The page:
St. Anthony’s fined $25K for withholding pain medication from two patients – by Sarah Hayden, Reporter – Jul 3, 2019
I’m thrilled to finally see some successful pushback from patients who are deliberately left in pain due to opioid restrictions.
According to the Illinois Department of Public Health (IDPH) first-quarter report, the nursing facility at 767 30th St., Rock Island, was cited for four license violations related to the abuse and neglect of the patients in December.
The report, published in April, states the facility “failed to monitor pain, establish control of severe pain and administer pain medication for two residents,” one suffering from arthritis and the other from chronic leg pain and open wounds.
The first incident
The first patient, suffering from arthritis in the right hip, was prescribed an order for a 5% lidocaine medicated patch to be placed on the hip every morning and removed 12 hours later.
Is this a joke? Lidocaine patches treat pain at the surface of the body under the patch and are not effective for deeper pain. I spent almost an hour researching trying to find out how deeply the anesthetic penetrates and this is what I found:
- They are approved in the US for treatment of postherpetic neuralgia (PHN).
- Topical anesthetics reversibly block nerve conduction near their site of administration, thereby producing a temporary loss of sensation in a limited area.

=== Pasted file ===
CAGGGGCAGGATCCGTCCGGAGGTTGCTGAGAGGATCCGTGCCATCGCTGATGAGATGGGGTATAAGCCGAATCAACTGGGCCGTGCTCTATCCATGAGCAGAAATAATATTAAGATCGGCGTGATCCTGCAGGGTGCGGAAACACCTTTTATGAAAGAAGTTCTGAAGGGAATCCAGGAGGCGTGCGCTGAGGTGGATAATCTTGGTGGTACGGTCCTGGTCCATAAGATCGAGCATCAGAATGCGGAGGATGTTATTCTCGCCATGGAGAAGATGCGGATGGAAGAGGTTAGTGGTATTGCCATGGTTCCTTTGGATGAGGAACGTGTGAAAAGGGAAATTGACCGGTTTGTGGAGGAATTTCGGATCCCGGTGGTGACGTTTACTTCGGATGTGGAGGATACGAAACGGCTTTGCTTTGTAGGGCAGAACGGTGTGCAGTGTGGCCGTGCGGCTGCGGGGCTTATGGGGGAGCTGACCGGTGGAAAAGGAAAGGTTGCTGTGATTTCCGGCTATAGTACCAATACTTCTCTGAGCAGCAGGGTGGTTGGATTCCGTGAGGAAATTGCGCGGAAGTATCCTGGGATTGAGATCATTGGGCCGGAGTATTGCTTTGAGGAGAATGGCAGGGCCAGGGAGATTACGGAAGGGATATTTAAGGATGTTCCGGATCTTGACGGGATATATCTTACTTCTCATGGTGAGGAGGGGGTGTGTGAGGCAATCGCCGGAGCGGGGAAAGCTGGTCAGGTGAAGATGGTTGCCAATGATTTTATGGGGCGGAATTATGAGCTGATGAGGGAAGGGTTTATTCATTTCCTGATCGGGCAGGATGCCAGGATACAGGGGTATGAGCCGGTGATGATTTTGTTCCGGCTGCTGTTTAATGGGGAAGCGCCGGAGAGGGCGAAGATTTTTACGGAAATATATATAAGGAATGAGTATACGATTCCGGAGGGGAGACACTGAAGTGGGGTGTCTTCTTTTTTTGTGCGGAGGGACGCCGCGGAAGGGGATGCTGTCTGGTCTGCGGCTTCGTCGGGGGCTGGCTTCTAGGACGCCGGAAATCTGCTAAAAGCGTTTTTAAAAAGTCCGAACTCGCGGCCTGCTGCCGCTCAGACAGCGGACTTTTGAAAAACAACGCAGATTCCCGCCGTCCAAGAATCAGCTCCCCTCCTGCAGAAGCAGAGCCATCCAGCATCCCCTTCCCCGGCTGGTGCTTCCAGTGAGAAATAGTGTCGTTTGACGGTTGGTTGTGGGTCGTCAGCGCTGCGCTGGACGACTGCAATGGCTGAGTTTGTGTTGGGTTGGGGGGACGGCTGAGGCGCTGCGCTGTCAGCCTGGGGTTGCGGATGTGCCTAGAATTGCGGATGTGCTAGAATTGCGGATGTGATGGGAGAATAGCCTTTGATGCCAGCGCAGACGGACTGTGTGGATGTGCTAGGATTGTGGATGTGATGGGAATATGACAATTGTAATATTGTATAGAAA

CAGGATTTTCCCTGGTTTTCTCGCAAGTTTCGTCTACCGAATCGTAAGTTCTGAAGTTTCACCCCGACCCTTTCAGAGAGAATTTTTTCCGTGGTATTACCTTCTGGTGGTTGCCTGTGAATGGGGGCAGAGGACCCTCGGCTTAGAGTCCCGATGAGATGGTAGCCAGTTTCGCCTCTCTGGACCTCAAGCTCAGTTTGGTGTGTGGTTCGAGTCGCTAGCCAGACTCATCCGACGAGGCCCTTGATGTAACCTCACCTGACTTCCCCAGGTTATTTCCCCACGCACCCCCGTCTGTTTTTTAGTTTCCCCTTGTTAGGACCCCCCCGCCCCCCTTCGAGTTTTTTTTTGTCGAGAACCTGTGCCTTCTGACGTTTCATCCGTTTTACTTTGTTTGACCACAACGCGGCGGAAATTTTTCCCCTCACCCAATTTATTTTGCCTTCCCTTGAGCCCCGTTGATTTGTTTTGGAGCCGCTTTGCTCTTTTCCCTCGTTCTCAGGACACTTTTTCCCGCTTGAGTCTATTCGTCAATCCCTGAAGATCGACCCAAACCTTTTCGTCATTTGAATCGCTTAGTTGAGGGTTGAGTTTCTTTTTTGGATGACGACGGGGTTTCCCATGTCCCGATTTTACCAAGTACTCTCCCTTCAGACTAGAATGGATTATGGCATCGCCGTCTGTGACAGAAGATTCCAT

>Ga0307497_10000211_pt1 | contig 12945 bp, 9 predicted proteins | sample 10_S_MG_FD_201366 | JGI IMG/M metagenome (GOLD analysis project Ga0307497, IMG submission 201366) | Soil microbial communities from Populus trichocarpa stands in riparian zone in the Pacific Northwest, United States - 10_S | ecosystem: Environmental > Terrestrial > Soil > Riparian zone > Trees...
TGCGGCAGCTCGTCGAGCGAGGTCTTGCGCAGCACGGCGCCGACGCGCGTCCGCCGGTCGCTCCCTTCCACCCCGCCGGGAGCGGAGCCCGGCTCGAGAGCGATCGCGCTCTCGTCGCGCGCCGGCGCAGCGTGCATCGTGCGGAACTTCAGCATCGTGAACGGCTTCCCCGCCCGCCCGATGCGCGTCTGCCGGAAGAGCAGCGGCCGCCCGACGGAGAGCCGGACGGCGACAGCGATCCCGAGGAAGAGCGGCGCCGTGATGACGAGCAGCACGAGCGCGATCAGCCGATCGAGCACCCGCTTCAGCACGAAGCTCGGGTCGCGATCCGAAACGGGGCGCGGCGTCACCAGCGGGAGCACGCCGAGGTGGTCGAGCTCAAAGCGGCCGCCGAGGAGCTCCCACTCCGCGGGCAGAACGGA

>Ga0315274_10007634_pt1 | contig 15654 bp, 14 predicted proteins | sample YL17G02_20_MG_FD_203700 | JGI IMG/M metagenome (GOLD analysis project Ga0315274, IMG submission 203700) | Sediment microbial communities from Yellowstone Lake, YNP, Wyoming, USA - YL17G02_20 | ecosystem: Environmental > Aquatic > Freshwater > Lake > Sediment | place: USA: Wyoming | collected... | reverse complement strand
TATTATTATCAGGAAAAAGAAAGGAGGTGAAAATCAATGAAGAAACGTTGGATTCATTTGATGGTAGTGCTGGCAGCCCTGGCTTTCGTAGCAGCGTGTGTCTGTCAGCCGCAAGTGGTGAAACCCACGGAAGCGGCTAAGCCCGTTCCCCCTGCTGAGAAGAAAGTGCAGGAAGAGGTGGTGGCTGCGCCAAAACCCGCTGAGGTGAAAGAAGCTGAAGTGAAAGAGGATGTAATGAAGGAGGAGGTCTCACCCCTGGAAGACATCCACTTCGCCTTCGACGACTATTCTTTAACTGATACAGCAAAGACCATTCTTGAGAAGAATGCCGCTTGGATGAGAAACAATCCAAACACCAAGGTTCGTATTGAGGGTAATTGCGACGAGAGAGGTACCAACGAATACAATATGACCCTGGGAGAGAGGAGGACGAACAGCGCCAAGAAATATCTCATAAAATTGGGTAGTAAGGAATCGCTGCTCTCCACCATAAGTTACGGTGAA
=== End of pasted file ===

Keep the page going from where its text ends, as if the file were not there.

- Penetration depth, even with the new ‘heated’ patches is only about 8 mm.
- The anesthetic gets trapped in subdermal fat, making it difficult to penetrate any deeper.
On Dec. 10, the patient reported to IDPH investigators that St. Anthony’s “does not do a good job of managing pain.”
The patient reported frequent pain in the right hip and stated he/she does not receive pain medication in a consistent manner.
According to the patient’s medical record, a lidocaine patch was not administered for five days straight — from Dec. 7 through Dec. 11, 2018.
On Dec. 12, a licensed practical nurse (LPN) confirmed to IDPH investigators that the patient had not received the lidocaine patch because it was not “not available due to insurance reasons,” and that “alternative pain medication had not been given” in its place.
The second incident
According to the report, a second patient suffering from chronic leg pain was not given pain medication after being released from a hospital and also during a 45-minute dressing change of his wounds.
The patient was discharged from a hospital Dec. 3 with an order to receive narcotic pain medication every four hours as needed for pain.
On Dec. 10, the patient reported his pain medication was cut in half by St. Anthony’s medical director.
The following day, the patient’s leg dressings were being changed and cleaned by an LPN. The IDPH report states that during the dressing change, the patient stated, “this is really going to hurt. I wish I had a leather belt to bite on so I don’t scream.”
The LPN reported the patient’s entire right lower leg was reddened with scattered open areas actively draining a clear, yellow liquid.
The patient stated he had not had any pain medication since being discharged from the hospital. The LPN told IDPH investigators she had given the patient some Tylenol about 15 minutes prior to the dressing change.
The IDPH report states, “patient’s care plan has no documentation of interventions to address his pain.”
Perhaps they believe that by not documenting pain, it doesn’t exist “on the record” and this frees them from the obligation to provide pain care.